in P. Bruch and W. P. Schimper, Bryol. Europ. 6: 23. 1853.
Plants large, occasionally quite small, in loose to moderately dense mats, usually pale stramineous, occasionally light green, very rarely deep green. Stems to 10 (–16) cm, creeping to ascending, terete-foliate, irregularly pinnate, branches to 8 mm, straight to flexuose, terete-foliate. Stem-leaves erect appressed, straight or slightly falcate, closely imbricate, ovatelanceolate, broadest at 1/7–1/5 leaf length, concave, not or slightly plicate, (1.3–) 1.7–2.8 × (0.4–) 0.6–1.1 mm; base tapered, broadly or occasionally narrowly long-decurrent; margins plane or often recurved almost throughout, entire, rarely serrulate; apex gradually tapered to acumen, acumen long; costa to 40–70% leaf length, slender, terminal spine absent; alar cells subquadrate to short-rectangular, small, 15–30 × 11–15 µm, walls moderately thick, region extensive, of 10–15 × 6–8 cells; laminal cells linear, 40–100 (–125) × 5–9 µm; basal-cells 10–15 µm wide, region in 3 rows. Branch leaves similar, smaller. Sexual condition dioicous. Seta reddish orange, 1–2 cm, smooth. Capsule inclined to horizontal, reddish orange, elongate, curved, 2 mm; annulus separating by fragments; operculum long-conic. Spores dimorphic: 15–18 µm or 11–13 µm; these two types in proportion 1: 1, as tetrads have two big and two small spores.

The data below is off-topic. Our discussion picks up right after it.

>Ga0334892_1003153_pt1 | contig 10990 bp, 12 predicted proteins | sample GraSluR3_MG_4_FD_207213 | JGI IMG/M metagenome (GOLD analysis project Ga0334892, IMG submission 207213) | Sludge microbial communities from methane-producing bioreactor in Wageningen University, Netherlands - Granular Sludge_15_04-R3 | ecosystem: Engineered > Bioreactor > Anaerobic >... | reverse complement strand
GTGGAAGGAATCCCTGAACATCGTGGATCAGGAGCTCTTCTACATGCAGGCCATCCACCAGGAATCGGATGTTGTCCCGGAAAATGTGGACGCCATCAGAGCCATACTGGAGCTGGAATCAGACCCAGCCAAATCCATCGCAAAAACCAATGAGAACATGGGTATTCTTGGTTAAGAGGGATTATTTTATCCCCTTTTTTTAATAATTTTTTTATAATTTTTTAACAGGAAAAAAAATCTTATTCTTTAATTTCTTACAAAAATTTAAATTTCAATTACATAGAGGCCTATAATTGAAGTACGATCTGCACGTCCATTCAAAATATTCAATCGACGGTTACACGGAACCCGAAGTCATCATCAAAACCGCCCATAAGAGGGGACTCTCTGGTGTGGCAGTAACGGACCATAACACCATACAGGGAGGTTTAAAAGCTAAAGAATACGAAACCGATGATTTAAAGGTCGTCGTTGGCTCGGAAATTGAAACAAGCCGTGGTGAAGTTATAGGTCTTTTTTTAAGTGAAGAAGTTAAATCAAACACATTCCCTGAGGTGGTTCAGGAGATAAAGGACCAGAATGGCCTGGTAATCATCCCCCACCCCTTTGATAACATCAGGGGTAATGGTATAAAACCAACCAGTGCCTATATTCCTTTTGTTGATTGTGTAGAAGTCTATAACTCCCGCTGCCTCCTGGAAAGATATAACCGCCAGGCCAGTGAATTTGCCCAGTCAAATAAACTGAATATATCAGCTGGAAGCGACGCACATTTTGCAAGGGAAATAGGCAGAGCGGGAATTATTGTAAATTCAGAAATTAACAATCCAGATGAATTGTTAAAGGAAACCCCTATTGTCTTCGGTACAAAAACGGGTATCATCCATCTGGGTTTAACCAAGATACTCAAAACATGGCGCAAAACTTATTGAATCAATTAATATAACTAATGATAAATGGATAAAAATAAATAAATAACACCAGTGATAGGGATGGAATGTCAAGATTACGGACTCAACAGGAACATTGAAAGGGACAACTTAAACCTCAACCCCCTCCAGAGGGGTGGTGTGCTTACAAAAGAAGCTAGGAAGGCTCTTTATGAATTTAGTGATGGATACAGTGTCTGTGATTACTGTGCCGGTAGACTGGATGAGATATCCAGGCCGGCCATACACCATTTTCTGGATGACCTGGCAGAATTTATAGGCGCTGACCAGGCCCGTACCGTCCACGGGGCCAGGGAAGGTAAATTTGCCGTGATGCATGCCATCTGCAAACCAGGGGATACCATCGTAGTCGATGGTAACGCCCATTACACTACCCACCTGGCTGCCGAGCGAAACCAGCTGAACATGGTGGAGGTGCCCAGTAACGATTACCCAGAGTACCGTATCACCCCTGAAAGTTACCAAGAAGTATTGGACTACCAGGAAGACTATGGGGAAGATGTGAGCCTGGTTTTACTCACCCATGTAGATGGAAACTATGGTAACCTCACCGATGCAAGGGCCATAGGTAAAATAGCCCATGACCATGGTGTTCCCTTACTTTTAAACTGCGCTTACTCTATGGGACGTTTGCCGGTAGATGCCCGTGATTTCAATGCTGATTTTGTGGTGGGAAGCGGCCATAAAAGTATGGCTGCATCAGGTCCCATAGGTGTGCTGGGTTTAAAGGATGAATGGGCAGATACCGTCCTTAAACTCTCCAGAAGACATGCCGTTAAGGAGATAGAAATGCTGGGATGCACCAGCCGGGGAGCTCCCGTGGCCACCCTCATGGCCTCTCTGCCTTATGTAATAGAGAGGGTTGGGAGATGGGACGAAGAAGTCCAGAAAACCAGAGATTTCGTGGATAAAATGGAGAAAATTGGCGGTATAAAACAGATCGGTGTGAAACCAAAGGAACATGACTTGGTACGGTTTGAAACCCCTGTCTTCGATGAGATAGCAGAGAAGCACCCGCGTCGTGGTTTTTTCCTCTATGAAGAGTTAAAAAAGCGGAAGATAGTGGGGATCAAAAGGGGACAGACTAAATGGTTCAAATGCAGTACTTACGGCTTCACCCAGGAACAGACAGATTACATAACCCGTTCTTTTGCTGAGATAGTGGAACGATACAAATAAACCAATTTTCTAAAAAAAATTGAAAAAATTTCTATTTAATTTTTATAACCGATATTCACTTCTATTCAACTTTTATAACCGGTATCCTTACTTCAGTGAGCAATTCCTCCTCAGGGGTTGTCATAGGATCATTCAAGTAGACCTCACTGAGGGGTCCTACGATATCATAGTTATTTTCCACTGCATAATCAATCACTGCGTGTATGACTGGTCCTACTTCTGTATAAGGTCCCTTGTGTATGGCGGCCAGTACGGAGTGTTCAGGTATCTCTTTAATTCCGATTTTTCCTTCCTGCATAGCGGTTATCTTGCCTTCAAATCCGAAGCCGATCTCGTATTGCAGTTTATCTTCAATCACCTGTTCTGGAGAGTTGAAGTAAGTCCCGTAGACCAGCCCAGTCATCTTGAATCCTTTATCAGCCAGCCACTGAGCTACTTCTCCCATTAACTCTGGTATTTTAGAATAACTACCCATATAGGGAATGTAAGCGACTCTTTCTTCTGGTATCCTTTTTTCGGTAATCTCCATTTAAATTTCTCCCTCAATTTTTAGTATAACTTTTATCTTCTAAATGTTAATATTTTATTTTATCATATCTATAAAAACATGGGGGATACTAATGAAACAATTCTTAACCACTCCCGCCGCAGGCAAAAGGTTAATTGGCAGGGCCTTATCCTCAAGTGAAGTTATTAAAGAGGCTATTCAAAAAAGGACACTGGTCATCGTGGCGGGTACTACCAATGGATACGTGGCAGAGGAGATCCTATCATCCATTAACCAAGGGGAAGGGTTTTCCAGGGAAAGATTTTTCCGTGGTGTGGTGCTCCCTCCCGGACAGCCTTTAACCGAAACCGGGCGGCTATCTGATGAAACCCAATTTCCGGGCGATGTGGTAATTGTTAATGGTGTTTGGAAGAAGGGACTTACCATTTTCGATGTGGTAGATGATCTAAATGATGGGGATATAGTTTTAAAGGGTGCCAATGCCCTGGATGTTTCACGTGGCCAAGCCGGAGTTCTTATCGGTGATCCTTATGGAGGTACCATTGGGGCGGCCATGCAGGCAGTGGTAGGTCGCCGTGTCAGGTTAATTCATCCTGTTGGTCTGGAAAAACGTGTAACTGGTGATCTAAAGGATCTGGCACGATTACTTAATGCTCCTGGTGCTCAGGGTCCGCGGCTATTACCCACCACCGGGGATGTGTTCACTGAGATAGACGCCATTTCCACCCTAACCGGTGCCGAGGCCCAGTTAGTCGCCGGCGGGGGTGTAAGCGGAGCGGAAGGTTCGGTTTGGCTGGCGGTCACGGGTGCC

Habitat: Soil, sandy, open and grassy places, rock
Elevation: low to high elevations (0-3600 m)
Greenland, Alta., B.C., Nfld. and Labr., N.S., Que., Alaska, Calif., Colo., Idaho, Mont., Oreg., S.Dak., Wash., Wyo., Mexico (Nuevo León), South America, Europe, n Asia, Atlantic Islands, Pacific Islands (New Zealand), Australia
Despite numerous records and misidentified herbarium collections from many of the states, Brachythecium albicans is common only in the Pacific coast region and the mountains of the West. The species is distinguished by the pale color, julaceous foliage, filiform and somewhat secund acumina, entire leaf margins that are often recurved along most of the leaf length, and elongate alar region. This species is variable, often producing very thin shoots, with stem leaves as small as 1.3 × 0.4 mm, but usually such collections include some larger shoots that imply more typical B. albicans. Branches of specimens from California can be as long as 18 mm. Differentiation from the Arctic 15. B. coruscum is discussed under that species. The name B. albicans is used, despite preliminary molecular data that demonstrate differences between American and northeastern Asian populations from European plants; if further study proves that they are not conspecific, then the name B. pseudoalbicans should be used for at least the populations from western North America.
"long" is not a number."broad" is not a number.